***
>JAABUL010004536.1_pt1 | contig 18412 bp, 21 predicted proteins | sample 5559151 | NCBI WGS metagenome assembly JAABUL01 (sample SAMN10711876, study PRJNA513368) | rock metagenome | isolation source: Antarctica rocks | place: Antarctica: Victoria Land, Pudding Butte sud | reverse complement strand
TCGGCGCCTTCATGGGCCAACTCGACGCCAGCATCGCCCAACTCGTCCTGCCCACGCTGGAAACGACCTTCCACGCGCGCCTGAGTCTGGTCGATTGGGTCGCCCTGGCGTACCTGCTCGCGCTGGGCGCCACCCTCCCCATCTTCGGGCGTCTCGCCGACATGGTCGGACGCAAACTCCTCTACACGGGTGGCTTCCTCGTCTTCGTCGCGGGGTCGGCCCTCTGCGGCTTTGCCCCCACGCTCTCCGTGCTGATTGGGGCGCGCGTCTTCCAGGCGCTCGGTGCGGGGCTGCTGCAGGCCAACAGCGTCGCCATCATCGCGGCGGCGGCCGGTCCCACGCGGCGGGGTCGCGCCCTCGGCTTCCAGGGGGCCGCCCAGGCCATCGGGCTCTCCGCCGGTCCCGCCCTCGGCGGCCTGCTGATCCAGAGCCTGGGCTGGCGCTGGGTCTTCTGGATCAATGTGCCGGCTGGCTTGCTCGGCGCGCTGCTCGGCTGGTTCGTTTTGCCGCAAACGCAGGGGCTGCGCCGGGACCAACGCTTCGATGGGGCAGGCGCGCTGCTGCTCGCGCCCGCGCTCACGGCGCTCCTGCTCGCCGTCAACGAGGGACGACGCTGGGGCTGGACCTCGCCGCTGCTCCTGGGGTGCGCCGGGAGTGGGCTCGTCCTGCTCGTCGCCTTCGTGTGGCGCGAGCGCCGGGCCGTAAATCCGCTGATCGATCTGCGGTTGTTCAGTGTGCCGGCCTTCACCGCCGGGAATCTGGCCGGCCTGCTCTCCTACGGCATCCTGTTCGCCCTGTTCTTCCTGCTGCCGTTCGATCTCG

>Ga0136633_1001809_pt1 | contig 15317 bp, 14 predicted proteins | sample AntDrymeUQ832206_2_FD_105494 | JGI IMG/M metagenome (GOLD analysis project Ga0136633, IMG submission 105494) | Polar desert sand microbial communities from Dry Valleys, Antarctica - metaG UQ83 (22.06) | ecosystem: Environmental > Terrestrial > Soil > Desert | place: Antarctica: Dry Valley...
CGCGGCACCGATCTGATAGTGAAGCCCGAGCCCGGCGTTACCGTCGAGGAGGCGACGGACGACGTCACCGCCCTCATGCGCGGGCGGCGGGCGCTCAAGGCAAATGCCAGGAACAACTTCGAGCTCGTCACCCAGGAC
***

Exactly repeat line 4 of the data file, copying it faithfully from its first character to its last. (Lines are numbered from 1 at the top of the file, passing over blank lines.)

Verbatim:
CGCGGCACCGATCTGATAGTGAAGCCCGAGCCCGGCGTTACCGTCGAGGAGGCGACGGACGACGTCACCGCCCTCATGCGCGGGCGGCGGGCGCTCAAGGCAAATGCCAGGAACAACTTCGAGCTCGTCACCCAGGAC